Ten chimpanzees (Pan troglogytes), aged 18–24 months, housed without mothers as two dyads and two triads, were subjected to social separation. Two issues were addressed: the effects of peer separation in chimpanzees; and differential responses by subjects living in dyads compared with those living in triads. Chimpanzees that were alone during separation reacted with high levels of “protest” alternating with “despair” throughout the separation period. The continued presence of one cagemate, during separation from a third, was a strong mitigating factor. Even when the primary attachment was formed with the absent cagemate, the remaining chimpanzees clung to each other and the levels of protest and despair, when present, were low. Upon reunion, neither “detachment” nor heightened levels of clinging were conspicuous, but there was increased social interaction. The data on separation of chimpanzees are intermediate between those of humans and monkeys separated from mothers or peers. The increased social interactions during reunion, including looking, are comparable to the visual vigilance reported for humans.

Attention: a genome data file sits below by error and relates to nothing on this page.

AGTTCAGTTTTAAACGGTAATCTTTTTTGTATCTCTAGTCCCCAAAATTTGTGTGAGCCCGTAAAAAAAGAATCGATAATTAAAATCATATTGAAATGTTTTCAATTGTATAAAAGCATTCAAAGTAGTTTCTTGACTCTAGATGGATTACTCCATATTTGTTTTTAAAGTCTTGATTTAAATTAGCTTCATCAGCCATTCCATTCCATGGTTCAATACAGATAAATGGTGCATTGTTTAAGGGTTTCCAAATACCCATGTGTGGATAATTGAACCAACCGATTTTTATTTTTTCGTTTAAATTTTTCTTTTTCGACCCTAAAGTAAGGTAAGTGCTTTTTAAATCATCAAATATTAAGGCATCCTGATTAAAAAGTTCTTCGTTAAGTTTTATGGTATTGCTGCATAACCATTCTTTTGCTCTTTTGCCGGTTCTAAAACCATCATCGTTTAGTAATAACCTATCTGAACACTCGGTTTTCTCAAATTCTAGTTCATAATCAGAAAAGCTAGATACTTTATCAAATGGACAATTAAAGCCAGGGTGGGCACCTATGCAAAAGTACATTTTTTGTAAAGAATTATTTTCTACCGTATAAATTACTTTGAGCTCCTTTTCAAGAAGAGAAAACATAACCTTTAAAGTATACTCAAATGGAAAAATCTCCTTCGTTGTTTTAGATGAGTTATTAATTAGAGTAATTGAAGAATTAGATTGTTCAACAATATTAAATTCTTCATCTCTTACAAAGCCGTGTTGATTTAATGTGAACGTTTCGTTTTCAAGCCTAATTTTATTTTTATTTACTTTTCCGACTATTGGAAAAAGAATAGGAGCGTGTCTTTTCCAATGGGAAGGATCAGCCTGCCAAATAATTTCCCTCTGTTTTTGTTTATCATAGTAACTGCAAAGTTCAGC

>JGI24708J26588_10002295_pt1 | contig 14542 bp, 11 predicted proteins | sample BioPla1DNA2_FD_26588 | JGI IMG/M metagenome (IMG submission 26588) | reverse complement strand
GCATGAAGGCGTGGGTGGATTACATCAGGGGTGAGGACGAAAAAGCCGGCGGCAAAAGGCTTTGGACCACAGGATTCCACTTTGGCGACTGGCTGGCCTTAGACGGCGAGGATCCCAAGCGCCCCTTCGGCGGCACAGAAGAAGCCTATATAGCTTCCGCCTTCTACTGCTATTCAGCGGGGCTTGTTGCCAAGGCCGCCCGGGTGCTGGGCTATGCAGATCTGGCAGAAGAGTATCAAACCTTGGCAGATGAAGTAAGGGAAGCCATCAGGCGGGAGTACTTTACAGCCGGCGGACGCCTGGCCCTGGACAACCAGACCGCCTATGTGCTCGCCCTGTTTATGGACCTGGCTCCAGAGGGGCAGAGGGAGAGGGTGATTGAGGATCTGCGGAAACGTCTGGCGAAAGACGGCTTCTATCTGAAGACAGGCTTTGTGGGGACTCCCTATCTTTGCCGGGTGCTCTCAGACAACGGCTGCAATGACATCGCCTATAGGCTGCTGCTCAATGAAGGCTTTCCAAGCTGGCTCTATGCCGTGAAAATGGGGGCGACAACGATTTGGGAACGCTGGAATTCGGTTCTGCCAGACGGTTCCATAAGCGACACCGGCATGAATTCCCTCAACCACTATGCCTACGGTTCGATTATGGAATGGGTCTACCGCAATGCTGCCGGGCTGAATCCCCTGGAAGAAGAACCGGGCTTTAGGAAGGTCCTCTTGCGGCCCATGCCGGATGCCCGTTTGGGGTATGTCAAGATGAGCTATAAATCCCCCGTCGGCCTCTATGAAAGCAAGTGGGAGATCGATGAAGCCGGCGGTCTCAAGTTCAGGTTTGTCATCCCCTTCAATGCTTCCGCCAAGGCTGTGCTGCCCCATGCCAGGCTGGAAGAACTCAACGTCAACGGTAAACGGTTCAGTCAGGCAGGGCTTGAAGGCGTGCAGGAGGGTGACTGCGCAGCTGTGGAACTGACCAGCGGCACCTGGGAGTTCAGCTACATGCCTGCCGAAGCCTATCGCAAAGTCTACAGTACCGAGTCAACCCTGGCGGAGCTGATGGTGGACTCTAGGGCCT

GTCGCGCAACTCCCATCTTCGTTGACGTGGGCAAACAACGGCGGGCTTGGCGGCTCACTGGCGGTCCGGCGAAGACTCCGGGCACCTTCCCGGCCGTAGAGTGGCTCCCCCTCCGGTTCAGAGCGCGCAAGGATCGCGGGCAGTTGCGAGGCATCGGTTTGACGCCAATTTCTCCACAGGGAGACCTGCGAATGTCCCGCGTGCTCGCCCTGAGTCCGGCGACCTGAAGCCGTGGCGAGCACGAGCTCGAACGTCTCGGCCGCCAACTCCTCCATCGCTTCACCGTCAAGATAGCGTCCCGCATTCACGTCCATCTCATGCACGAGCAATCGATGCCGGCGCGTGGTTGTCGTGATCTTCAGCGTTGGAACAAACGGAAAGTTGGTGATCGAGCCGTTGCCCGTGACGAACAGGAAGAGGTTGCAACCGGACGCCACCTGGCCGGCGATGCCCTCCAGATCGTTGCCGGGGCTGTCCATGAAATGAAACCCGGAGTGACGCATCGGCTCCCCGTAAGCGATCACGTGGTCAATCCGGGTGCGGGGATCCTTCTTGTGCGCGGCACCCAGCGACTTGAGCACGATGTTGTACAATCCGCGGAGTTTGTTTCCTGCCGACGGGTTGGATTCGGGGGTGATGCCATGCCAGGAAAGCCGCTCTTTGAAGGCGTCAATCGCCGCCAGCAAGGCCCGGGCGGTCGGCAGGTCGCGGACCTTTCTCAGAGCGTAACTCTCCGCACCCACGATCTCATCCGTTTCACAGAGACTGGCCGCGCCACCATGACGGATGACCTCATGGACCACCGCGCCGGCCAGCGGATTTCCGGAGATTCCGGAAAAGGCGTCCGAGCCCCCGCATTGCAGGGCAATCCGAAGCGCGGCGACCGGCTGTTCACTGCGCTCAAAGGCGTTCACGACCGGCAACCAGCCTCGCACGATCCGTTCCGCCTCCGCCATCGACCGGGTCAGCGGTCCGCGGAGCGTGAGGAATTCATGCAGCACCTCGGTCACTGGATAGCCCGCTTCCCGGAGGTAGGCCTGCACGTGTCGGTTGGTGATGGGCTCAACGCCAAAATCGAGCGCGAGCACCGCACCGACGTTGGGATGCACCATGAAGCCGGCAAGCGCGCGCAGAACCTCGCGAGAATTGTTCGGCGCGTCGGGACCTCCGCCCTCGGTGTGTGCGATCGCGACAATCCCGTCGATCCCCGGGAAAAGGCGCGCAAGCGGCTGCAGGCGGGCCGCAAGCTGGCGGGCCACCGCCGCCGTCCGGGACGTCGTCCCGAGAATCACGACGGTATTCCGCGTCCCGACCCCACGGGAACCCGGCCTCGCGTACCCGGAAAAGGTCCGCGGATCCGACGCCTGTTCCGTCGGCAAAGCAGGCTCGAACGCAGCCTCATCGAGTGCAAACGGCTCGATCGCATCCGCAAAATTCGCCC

- peer separation